A ringed seal gives birth to her pups in a small den in the snow on top of the ice. This shelters them from their enemies. The pup stays in the den for about 6 weeks feeding on the mother's rich milk. The mother returns to the water to feed herself. Sometimes she makes more than one den, so she can move the pup if there is danger.
ringed seal pup
The baby harp seal's white coat makes it hard for enemies to spot the young seal on the ice.
Seals are clumsy on land but are very good swimmers. Their strong flippers and smooth bodies help them move easily in the water. Seals are able to dive deep and can stay under water for half an hour.
The seals' fur and a thick layer of fat under their skin helps them to keep warm in the freezing cold water.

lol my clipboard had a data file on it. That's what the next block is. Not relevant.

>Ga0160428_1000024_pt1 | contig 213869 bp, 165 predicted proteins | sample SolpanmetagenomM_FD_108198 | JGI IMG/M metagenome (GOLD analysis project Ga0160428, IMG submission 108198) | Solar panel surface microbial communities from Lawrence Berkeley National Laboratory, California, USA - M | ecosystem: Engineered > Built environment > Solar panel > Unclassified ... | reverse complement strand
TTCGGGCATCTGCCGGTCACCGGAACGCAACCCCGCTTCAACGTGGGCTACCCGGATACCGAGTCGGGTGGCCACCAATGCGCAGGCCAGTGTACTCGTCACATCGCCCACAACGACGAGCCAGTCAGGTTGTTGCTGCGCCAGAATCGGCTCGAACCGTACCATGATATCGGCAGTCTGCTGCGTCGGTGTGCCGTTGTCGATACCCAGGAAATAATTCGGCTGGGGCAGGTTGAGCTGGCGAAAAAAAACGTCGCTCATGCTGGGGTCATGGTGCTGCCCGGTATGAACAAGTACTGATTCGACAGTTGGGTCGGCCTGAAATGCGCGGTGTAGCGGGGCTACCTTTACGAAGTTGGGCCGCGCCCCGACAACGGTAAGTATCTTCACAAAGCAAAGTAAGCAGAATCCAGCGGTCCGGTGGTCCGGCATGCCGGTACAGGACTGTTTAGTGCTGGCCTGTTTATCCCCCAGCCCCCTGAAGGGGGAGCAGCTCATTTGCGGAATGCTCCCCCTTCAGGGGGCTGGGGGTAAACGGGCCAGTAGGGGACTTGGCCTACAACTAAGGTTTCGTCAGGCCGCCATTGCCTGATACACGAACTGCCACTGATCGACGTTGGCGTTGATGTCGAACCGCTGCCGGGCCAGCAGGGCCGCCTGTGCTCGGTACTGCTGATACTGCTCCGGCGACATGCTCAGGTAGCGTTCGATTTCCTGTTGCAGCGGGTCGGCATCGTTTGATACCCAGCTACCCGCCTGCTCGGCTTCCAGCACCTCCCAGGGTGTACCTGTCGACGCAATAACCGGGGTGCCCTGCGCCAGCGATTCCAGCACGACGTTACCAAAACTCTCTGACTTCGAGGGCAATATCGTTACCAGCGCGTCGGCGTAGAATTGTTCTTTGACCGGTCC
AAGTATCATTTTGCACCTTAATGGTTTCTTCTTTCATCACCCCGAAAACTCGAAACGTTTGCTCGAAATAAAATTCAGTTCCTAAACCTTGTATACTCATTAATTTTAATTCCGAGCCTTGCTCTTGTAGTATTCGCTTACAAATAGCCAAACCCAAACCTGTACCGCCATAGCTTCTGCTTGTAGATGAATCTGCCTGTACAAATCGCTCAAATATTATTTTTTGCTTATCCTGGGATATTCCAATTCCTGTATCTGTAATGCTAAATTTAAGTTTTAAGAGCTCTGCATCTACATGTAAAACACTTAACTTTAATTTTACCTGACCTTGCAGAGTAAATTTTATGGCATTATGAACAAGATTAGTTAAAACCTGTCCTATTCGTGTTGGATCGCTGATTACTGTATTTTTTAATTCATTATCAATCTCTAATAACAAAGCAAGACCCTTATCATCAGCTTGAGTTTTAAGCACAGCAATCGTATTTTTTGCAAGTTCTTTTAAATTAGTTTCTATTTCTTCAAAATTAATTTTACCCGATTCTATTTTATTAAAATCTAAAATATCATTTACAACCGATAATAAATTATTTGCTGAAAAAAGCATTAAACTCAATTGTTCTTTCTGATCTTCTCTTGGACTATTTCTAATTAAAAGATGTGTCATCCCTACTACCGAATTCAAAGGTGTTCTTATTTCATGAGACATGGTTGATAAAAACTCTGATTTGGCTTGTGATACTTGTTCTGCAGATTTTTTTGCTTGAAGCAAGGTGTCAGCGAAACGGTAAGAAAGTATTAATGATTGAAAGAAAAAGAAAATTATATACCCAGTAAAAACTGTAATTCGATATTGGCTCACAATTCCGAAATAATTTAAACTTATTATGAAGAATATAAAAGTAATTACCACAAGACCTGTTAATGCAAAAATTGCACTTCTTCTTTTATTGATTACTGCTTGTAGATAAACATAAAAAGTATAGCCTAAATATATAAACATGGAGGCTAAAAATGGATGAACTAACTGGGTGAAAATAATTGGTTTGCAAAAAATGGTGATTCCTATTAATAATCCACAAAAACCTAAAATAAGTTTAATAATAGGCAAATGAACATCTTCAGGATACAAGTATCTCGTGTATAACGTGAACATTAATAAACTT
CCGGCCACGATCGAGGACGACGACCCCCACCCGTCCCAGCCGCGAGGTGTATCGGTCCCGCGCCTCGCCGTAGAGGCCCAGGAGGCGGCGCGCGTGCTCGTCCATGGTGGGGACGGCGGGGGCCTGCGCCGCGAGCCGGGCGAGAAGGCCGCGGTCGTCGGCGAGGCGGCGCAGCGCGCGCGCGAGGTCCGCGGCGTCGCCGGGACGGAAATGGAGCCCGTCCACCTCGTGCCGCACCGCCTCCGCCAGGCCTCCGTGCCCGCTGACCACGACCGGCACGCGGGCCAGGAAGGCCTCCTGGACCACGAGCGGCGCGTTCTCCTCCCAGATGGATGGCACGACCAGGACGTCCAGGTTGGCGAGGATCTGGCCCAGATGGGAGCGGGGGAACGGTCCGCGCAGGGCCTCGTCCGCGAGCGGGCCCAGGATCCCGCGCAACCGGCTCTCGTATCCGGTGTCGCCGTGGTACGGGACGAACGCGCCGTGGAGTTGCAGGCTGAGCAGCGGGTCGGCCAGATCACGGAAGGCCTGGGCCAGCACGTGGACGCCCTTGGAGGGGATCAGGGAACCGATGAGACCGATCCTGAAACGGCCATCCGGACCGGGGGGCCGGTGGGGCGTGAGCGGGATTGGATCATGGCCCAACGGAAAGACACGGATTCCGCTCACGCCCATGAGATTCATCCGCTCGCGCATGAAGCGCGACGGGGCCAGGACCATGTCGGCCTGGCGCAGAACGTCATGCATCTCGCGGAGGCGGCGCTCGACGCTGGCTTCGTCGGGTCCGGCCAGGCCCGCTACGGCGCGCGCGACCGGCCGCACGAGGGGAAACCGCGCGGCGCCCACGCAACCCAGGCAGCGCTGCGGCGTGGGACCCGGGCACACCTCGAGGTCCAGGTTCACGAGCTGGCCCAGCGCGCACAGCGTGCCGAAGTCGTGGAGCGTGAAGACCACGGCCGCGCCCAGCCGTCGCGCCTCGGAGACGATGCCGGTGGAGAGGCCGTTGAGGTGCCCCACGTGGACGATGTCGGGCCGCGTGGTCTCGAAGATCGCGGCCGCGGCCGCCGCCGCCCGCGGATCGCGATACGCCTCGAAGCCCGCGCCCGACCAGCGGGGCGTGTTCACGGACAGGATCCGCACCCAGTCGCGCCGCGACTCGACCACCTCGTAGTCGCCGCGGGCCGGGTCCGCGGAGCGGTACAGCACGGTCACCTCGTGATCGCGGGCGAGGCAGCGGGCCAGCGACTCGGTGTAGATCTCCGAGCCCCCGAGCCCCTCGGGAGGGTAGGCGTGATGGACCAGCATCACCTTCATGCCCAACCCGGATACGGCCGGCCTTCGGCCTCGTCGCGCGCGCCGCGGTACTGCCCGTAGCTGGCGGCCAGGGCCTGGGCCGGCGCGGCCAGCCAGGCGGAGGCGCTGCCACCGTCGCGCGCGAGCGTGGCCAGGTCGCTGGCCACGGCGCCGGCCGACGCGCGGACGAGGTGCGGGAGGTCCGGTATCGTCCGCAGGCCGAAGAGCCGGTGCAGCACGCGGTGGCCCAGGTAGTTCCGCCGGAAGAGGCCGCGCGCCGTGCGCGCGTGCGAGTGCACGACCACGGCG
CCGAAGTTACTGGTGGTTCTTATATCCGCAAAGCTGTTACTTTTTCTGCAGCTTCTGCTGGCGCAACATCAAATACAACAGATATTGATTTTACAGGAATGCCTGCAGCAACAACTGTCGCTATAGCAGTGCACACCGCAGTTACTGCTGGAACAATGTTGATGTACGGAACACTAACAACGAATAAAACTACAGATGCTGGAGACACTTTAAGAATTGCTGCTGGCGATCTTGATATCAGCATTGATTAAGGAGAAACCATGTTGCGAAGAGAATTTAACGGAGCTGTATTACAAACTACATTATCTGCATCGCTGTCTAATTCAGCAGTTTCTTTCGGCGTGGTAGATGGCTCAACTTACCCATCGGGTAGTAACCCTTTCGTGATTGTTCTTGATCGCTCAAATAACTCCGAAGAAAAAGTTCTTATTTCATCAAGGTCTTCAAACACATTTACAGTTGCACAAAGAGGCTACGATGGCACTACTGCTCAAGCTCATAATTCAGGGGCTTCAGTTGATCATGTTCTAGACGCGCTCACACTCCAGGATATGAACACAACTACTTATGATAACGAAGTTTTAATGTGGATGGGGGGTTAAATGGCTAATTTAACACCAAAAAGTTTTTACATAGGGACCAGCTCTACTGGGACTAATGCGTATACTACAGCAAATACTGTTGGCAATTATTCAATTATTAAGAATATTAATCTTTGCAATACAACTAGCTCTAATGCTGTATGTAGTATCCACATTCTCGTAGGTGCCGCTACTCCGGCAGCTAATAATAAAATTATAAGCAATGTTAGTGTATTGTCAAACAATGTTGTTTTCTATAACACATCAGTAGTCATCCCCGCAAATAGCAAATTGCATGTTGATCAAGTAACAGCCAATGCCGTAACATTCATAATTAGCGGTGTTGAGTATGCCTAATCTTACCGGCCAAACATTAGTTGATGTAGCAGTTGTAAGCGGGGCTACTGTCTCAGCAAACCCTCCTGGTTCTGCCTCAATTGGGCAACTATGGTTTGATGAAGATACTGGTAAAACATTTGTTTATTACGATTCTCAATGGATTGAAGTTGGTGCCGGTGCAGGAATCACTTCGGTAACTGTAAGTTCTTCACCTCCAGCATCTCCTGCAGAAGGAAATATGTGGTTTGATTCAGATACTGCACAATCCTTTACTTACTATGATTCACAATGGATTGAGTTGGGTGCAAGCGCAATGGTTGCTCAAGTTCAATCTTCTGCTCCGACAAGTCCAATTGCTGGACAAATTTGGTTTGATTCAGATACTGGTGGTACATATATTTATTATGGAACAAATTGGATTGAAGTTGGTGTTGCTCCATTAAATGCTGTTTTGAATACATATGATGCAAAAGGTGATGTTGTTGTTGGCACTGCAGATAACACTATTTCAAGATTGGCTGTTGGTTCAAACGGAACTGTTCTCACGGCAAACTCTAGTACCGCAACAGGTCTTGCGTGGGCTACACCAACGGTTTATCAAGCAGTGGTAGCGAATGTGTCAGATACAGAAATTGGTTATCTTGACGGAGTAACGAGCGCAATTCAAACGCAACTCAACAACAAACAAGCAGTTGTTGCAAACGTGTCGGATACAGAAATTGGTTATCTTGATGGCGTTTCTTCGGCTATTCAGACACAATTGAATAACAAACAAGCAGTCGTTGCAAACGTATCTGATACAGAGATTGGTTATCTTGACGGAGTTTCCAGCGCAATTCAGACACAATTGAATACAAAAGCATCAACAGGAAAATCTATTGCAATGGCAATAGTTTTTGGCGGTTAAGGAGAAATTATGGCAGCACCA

Seals are mammals and need to come up for air. If ice forms on the surface of the water they gnaw ( chew) the ice to make breathing holes. They also bash the ice with their heads.
They eat fish, squid and krill ( shrimp-like animals).
Arctic foxes and polar bears hunt the seal.
Today there are laws protecting seals from hunters.
Some of the Inuit people who live in the Arctic are able to hunt for a few seals each year.
harp seal - source Arctic Ocean Biodiversity ;
ringed seal - source Arctic Ocean Biodiversity;
hooded seal - source Arctic Ocean Biodiversity :
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